A Japanese-national born in Seoul, Korea during the Second World War, Toyo Ito’s education was all Japanese. After returning to Japan at the age of two, Ito professes to have had no early interest in architecture, and it wasn’t until he was studying at the University of Tokyo that his interest began. He began working for Kikutake Architect and Associates in 1965, until starting his own firm six years later. Ito began initially to design private residences, and from his earliest works, these minimalist homes began to garner him a great deal of attention. He explained that this minimalism was an attempt to develop a lightness in architecture in a way that resembled air, and its movement as wind.
Today we kick off a series of articles on small home designs by our ZenVita associate architects. These designs exemplify the Japanese genius for making the most of a tiny area with a Zen-like focus on what is truly essential for a happy home: space, light, and air. We begin with a look at Love House by Tokyo based architect, Takeshi Hosaka.
With a population of over 120 million people, Japan is one of the 10 most populous countries in the world, but with more than 70% of Japan’s total land mass covered with mountains and forest, the bulk of the population tends to be crowded into large coastal cities. It is for this reason that Japanese architects have become specialists at designing for small areas. The less space you have, the smarter the design should be to make everything fit. What lessons can be learned from this kind of architecture?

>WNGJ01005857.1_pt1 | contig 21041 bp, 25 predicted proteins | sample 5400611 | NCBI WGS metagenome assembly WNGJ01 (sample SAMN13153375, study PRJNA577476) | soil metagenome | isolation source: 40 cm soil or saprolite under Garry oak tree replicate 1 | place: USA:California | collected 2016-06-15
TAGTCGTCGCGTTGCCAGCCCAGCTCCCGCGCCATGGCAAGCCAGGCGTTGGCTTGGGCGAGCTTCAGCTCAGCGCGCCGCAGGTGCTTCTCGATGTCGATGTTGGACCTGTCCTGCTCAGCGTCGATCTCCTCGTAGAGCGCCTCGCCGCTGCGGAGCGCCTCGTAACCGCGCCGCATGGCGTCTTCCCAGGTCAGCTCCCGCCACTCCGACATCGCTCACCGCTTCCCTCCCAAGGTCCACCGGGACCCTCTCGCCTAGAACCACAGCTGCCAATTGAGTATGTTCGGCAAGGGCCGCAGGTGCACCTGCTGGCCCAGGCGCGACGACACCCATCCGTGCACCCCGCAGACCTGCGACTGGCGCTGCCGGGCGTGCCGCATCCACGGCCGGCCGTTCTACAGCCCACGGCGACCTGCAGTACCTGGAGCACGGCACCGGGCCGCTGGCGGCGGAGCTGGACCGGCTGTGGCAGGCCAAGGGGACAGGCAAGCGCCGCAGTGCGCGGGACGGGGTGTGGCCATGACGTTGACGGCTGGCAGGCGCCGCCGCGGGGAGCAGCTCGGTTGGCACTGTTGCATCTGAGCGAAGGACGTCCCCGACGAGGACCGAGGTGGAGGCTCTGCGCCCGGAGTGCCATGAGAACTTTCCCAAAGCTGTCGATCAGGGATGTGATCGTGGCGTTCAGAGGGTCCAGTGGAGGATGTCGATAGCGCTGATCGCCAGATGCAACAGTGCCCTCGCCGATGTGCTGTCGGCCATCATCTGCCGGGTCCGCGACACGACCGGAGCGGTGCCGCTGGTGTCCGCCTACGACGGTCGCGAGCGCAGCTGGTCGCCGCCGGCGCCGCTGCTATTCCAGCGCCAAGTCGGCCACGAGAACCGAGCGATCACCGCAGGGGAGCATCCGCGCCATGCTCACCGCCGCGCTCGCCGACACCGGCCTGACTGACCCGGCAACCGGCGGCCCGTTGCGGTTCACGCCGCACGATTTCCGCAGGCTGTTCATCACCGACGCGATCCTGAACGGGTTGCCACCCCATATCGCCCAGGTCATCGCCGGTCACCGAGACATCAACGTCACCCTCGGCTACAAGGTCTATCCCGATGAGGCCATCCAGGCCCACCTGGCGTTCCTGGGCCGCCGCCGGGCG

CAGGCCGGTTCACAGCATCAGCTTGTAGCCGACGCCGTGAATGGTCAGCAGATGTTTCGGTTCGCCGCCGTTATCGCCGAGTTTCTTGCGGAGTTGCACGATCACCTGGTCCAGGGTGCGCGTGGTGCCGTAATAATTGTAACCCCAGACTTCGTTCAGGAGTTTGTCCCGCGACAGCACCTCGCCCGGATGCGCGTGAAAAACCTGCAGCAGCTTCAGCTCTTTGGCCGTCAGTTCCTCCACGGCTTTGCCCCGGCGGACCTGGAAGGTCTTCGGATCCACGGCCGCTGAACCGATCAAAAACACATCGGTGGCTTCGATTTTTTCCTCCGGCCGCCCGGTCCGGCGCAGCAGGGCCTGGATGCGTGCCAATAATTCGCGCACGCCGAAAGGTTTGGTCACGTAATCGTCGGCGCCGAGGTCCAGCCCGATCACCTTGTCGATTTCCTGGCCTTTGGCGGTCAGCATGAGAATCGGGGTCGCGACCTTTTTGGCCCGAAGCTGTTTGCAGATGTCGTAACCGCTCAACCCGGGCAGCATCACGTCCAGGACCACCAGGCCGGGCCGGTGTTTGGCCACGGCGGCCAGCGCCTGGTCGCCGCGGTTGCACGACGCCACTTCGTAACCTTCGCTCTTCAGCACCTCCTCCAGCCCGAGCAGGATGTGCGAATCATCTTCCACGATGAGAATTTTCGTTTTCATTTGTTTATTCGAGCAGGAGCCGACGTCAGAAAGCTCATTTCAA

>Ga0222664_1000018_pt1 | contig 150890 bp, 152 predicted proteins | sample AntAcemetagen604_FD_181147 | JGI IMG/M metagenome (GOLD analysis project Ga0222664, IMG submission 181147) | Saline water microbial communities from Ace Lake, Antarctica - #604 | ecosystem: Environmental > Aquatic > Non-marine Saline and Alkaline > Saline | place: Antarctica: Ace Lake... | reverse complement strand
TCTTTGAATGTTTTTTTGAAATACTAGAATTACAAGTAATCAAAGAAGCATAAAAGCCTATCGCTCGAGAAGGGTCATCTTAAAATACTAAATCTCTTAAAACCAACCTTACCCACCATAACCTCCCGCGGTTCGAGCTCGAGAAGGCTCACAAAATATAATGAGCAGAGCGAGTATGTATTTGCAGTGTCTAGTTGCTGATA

One of the most common characteristics of a Japanese house is the adaptability it derives from the use of lightweight partitions. One example of these partitions is noren (暖簾), a traditional split curtain made of cloth that can be easily installed or removed. It can divide the space into bigger or smaller units, or serve as a sign at the entrance to a room or building.
Tokyo is a major metropolitan area that boasts several worthwhile world-renowned museums such as the Tokyo National Museum or the recent National Art Center. However, my favorite Tokyo museum is the privately owned Nezu Museum, which is nestled in at the end of a road studded with recent commercial architectural marvels in the upscale Omotesando district. The main reasons I love this museum are the impressive bamboo approach by notable contemporary architect Kengo Kuma, and the sprawling, verdant Japanese garden hidden behind the main building.